If you were at the IoW conference in October, or even read about it, you may have seen a picture of me as a cat! For the benefit of those who haven't, here it is!
The previous week I had popped over to our nearest IKEA in search of gingerbread for Christmas and come across these lovely animal masks and ears! There's cat, a dog (with floppy ears on the mask), a rabbit (ears on a headband as well as mask) and a bear. I've used these in a similar way to the finger puppets - these give pupils even more to 'hide behind' as they are masked! We've used them for storytelling and for songs like El granjero tiene una granja. Always a clamour to wear them so there's the incentive to take part and contribute to the lesson too, as 'I only choose people who are working hard and trying their best' ;o)

Well today, I made another discovery - more masks and this time not just animals! An alien with antennae, a flower, a spider, a princess, a dinosaur, a ladybird and a bumblebee form the latest set of play masks. This time I managed to find two 'willing' volunteers to model them for me (although I didn't completely escape as you can see!).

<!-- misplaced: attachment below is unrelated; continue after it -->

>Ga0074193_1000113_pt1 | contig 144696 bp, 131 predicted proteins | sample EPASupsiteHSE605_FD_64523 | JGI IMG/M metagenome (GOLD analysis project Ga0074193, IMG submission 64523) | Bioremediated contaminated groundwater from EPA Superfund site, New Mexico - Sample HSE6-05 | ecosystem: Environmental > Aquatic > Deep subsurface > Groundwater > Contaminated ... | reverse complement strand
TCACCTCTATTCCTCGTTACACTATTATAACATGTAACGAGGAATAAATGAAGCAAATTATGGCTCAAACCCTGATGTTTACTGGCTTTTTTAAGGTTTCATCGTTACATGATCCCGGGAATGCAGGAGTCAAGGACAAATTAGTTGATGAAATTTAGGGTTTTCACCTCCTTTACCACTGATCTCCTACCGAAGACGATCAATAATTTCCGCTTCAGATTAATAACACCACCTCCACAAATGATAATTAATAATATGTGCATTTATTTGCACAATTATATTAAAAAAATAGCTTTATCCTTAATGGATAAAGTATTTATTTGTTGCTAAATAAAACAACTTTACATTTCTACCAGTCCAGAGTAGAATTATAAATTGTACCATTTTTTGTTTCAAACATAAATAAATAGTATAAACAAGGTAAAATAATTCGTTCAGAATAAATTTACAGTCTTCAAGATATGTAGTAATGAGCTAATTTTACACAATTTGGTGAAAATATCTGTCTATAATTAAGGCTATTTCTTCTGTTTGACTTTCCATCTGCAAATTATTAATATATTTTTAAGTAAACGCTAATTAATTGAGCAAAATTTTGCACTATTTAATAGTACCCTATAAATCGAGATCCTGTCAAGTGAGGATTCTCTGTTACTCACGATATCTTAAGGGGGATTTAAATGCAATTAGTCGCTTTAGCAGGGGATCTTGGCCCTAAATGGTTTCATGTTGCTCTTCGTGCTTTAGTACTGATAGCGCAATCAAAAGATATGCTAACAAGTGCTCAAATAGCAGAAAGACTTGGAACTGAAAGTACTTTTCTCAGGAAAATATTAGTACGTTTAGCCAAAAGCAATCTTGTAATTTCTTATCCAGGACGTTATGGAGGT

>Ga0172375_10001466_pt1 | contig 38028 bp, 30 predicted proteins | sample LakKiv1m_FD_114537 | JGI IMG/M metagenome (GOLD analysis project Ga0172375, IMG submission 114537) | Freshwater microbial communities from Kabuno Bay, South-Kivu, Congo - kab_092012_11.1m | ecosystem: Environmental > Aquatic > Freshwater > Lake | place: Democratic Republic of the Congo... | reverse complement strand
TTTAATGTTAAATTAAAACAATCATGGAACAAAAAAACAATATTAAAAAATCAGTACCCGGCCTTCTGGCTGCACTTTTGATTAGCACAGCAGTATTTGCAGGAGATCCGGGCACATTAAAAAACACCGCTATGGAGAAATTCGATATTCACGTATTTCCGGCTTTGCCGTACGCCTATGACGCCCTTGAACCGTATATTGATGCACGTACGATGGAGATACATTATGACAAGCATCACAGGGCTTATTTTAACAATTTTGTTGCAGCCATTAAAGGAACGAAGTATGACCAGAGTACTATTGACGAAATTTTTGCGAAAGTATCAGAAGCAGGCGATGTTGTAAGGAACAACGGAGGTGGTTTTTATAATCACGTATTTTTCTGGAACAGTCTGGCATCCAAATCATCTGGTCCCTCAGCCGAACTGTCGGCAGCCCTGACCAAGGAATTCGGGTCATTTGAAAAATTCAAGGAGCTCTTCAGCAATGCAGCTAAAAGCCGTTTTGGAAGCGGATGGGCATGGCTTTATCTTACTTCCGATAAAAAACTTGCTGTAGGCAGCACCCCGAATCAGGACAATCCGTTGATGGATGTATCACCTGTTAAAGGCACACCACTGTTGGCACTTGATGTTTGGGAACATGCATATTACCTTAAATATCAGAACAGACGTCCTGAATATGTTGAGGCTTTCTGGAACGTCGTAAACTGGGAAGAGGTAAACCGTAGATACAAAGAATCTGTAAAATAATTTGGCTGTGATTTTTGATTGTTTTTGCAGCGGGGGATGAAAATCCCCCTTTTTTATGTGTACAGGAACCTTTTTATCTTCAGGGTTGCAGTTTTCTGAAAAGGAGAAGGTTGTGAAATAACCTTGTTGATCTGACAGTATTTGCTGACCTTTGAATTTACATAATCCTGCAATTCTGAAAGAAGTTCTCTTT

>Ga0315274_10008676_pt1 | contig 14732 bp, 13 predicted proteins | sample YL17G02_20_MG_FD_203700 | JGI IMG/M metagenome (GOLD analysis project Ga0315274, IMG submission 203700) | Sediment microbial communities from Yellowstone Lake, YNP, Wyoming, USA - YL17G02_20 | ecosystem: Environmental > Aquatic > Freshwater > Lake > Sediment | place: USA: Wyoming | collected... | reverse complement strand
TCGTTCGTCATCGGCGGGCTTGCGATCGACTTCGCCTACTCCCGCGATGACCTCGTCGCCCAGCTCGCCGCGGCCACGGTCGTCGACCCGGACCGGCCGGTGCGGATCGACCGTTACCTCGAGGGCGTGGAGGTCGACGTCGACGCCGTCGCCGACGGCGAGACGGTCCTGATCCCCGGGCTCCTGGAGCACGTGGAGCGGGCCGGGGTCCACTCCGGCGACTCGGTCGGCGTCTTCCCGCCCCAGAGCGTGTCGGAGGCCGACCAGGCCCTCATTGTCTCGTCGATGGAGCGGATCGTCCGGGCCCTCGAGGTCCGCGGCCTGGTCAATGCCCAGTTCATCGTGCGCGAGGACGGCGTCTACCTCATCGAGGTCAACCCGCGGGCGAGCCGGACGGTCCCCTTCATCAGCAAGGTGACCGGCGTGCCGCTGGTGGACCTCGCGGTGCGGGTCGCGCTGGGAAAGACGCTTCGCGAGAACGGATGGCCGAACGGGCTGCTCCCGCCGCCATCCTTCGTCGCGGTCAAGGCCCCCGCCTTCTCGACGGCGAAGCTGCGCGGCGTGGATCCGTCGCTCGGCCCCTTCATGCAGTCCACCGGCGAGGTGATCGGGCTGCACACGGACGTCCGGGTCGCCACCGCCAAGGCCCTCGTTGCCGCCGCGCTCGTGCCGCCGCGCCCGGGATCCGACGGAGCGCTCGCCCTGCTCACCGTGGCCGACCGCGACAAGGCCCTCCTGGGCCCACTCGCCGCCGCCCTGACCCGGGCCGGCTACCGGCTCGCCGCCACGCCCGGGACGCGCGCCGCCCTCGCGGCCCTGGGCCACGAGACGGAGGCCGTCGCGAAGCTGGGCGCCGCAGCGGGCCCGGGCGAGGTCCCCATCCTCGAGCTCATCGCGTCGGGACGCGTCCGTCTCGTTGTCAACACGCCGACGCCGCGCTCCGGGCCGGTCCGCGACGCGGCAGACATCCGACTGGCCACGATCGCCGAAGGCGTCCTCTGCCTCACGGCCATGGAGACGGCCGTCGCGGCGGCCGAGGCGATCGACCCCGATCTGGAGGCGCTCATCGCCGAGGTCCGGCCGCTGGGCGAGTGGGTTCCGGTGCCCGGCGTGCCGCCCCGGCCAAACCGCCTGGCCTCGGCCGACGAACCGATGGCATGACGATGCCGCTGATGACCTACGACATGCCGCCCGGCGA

As well as using these masks for the activities mentioned above, I'd like to use them to encourage pupils to be creative and make up their own (simple) stories that they can act for one another.

You'll notice that some of the pictures are framed by a green and blue 'stage'. Today IKEA were selling puppet theatres for 49p - made of cardboard admittedly but nonetheless worth a small investment! As demonstrated by my 'dos voluntarios', they can be used as a stage for conversations using the masks, and would work equally well with finger, sock or stick puppets.

Can't wait to have a go in the classroom! But until then, I know two people who'll be having fun giving me more ideas!

Inspired in IKEA